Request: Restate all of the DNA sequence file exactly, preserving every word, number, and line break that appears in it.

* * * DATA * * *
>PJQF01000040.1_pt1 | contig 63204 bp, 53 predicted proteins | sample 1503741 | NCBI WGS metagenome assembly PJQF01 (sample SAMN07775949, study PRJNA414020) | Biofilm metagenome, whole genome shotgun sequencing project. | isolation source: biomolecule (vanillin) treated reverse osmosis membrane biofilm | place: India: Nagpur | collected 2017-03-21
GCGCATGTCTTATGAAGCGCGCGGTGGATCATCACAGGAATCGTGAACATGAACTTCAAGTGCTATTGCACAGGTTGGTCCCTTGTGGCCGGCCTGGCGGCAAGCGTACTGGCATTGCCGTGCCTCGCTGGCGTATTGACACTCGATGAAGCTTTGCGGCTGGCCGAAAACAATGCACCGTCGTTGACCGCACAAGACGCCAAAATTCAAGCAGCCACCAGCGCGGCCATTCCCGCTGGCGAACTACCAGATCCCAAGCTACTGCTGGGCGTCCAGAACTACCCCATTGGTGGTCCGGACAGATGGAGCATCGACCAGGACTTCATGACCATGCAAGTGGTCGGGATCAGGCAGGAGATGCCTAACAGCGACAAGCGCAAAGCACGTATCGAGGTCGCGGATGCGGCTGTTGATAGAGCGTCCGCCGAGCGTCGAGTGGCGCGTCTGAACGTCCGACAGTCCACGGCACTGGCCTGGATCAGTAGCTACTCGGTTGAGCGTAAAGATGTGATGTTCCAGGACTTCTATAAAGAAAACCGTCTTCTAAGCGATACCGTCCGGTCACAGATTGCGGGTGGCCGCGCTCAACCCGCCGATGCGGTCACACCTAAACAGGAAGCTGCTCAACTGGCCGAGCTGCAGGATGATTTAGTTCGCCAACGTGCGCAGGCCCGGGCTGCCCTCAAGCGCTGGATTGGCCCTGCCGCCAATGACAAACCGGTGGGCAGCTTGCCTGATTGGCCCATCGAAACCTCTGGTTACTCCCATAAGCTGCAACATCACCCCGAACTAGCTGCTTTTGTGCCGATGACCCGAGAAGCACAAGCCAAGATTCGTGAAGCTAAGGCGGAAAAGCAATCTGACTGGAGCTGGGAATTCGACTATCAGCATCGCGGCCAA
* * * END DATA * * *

>PJQF01000040.1_pt1 | contig 63204 bp, 53 predicted proteins | sample 1503741 | NCBI WGS metagenome assembly PJQF01 (sample SAMN07775949, study PRJNA414020) | Biofilm metagenome, whole genome shotgun sequencing project. | isolation source: biomolecule (vanillin) treated reverse osmosis membrane biofilm | place: India: Nagpur | collected 2017-03-21
GCGCATGTCTTATGAAGCGCGCGGTGGATCATCACAGGAATCGTGAACATGAACTTCAAGTGCTATTGCACAGGTTGGTCCCTTGTGGCCGGCCTGGCGGCAAGCGTACTGGCATTGCCGTGCCTCGCTGGCGTATTGACACTCGATGAAGCTTTGCGGCTGGCCGAAAACAATGCACCGTCGTTGACCGCACAAGACGCCAAAATTCAAGCAGCCACCAGCGCGGCCATTCCCGCTGGCGAACTACCAGATCCCAAGCTACTGCTGGGCGTCCAGAACTACCCCATTGGTGGTCCGGACAGATGGAGCATCGACCAGGACTTCATGACCATGCAAGTGGTCGGGATCAGGCAGGAGATGCCTAACAGCGACAAGCGCAAAGCACGTATCGAGGTCGCGGATGCGGCTGTTGATAGAGCGTCCGCCGAGCGTCGAGTGGCGCGTCTGAACGTCCGACAGTCCACGGCACTGGCCTGGATCAGTAGCTACTCGGTTGAGCGTAAAGATGTGATGTTCCAGGACTTCTATAAAGAAAACCGTCTTCTAAGCGATACCGTCCGGTCACAGATTGCGGGTGGCCGCGCTCAACCCGCCGATGCGGTCACACCTAAACAGGAAGCTGCTCAACTGGCCGAGCTGCAGGATGATTTAGTTCGCCAACGTGCGCAGGCCCGGGCTGCCCTCAAGCGCTGGATTGGCCCTGCCGCCAATGACAAACCGGTGGGCAGCTTGCCTGATTGGCCCATCGAAACCTCTGGTTACTCCCATAAGCTGCAACATCACCCCGAACTAGCTGCTTTTGTGCCGATGACCCGAGAAGCACAAGCCAAGATTCGTGAAGCTAAGGCGGAAAAGCAATCTGACTGGAGCTGGGAATTCGACTATCAGCATCGCGGCCAA